By Dr. Robert Thorson
‘Where are we going to go when the volcano blows?”
That lyric by singer Jim Croce was playing in the background when I was being introduced on WTIC radio during last week’s morning commute. I was being interviewed about the recent swarm of about 900 small earthquakes beneath Yellowstone National Park and the potential threat of a colossal eruption.
I had no answer for the question of where to go when the volcano blows. But I did have an answer to the main question of whether this was news at all. My talking-head answer was yes and no.
The “no” part of my answer dealt with the fact that the swarm of earthquakes generated little more than a swarm of news stories. They are common geophysical events, comparable to squalls on the surface of a still lake. Things become ruffled and then return to normal.
The “yes” part of my answer involved the old adage that no news is usually good news. Knowing that the monster volcano beneath Yellowstone National Park hasn’t uncorked in the past 600,000 years is comfortably like knowing that a giant asteroid will miss us by a few hundred thousand miles. But such events do remind us that our safety and security depends on powers far greater than ours. Hence, the big story from Yellowstone last month is that of thankfulness for being alive.
Where’s the volcano at Yellowstone? There’s no cone-shaped summit like Mount Rainier in Washington. There’s no broad shield like those of the Hawaiian Islands, which light up with fountains of orange lava every decade or so.
To find the volcano at Yellowstone, start by looking at the bizarre collection of geothermal springs, geysers, fumaroles, briny ponds and travertine. What keeps this weirdness going is “fire down below.” Second, look at the layers of yellow stone for which the national park is named.
They didn’t form peacefully like strata of chalky mud transformed into yellow limestone beneath a shallow sea. Rather, they are sheets of ignimbrite formed by incandescent clouds of ash so thick and hot that the particles fused into solid rock. The yellow color is rust from tiny specks of iron-rich minerals that crystallized before each ancient eruption.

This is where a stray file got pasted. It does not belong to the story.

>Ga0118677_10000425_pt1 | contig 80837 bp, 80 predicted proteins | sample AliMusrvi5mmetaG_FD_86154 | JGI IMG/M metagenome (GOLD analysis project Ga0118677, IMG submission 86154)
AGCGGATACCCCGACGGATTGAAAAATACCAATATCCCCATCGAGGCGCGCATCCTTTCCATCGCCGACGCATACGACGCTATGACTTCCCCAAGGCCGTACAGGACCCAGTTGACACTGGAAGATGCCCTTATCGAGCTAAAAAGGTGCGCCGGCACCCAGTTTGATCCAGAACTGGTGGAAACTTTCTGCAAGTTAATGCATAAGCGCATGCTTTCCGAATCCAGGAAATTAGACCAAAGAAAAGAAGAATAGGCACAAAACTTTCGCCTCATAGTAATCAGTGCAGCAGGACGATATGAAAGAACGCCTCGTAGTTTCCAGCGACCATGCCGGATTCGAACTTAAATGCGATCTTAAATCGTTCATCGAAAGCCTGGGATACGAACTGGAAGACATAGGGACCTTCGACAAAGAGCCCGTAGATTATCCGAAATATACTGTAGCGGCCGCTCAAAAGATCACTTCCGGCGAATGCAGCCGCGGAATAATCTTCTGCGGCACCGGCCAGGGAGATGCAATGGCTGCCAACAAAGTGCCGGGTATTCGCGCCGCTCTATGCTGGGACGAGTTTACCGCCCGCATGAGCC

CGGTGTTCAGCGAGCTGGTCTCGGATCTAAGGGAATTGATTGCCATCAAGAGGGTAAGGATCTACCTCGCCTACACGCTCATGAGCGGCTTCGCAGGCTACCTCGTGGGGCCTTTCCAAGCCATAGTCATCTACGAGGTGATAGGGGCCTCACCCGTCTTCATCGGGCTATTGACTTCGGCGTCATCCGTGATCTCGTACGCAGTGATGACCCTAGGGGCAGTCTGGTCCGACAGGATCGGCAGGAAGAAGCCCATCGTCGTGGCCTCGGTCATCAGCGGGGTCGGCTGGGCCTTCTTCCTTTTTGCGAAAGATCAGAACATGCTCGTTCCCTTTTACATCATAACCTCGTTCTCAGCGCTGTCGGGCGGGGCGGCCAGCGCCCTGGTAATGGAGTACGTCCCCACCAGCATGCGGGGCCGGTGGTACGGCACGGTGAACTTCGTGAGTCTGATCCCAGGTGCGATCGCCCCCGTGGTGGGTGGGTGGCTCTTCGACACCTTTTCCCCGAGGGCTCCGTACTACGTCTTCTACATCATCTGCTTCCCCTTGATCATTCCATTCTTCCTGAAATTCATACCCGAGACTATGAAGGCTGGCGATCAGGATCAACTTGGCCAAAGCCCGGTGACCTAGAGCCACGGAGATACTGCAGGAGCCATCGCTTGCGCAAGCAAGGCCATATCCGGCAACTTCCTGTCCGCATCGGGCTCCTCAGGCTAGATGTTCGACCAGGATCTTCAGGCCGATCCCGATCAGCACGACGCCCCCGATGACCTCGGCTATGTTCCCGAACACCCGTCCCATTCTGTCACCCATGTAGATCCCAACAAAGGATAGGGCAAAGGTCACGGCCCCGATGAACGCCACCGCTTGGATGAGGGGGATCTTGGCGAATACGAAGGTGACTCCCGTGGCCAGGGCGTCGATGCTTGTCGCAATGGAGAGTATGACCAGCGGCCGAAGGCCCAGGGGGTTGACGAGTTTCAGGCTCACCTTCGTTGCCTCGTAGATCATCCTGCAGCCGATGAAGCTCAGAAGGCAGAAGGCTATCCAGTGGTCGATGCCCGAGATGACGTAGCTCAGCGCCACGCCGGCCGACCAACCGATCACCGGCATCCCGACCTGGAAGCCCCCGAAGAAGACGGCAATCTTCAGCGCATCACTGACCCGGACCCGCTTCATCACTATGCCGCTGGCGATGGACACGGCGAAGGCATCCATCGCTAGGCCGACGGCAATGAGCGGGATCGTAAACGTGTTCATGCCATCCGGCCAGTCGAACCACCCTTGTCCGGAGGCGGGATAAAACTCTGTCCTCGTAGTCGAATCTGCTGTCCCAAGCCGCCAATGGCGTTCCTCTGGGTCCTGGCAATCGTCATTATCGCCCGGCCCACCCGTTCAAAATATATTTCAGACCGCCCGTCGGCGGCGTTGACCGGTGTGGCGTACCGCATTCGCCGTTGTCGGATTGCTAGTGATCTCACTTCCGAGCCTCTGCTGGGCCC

Third, start looking for a hole rather than a hill, because a volcano, by definition, is less an eminence above the surface of the Earth than the vent through which materials arise from below. Liquid magma isn’t the only thing that comes up. Also important is carbon dioxide, the gas that makes soda fizzy, trees grow and climates warm.
Finally, to actually see the volcano at Yellowstone, go up in an aircraft. Only from well above the Earth’s surface is the caldera – big enough to hold all of Yellowstone Lake – visible. A caldera is a circular depression created by collapse following the loss of magma at depth.
The bad news about Yellowstone is that it’s a super-volcano, arguably the most dangerous one in the United States, capable of destroying everything within hundreds of miles. Besides blowing a hole in the crust the size of Connecticut, the most recent caldera-forming eruption left a thick layer of ash as far east as the Mississippi River, depositing a thousand times more material than the eruption of Mount St. Helens in 1980. The good news is that it only blows up every few hundred thousand years.
Yellowstone’s pattern of high-magnitude, low-frequency eruptions is the polar opposite of Hawaii. There, the lava is chemically simple because it comes straight up from the mantle and flows easily because it’s hot and iron-rich. In contrast, the magma beneath Yellowstone contains an abundance of re-melted continental crust, making it chemically complex, rich in silica, much cooler, and loaded with explosive gas.
The December earthquake swarm reminded us that terra firma is an illusion. Beneath Earth’s eggshell crust everywhere is a caldron of hot liquids and soft solids above which our familiar geography floats.
Every day, I give thanks to Planet Earth for allowing my presence.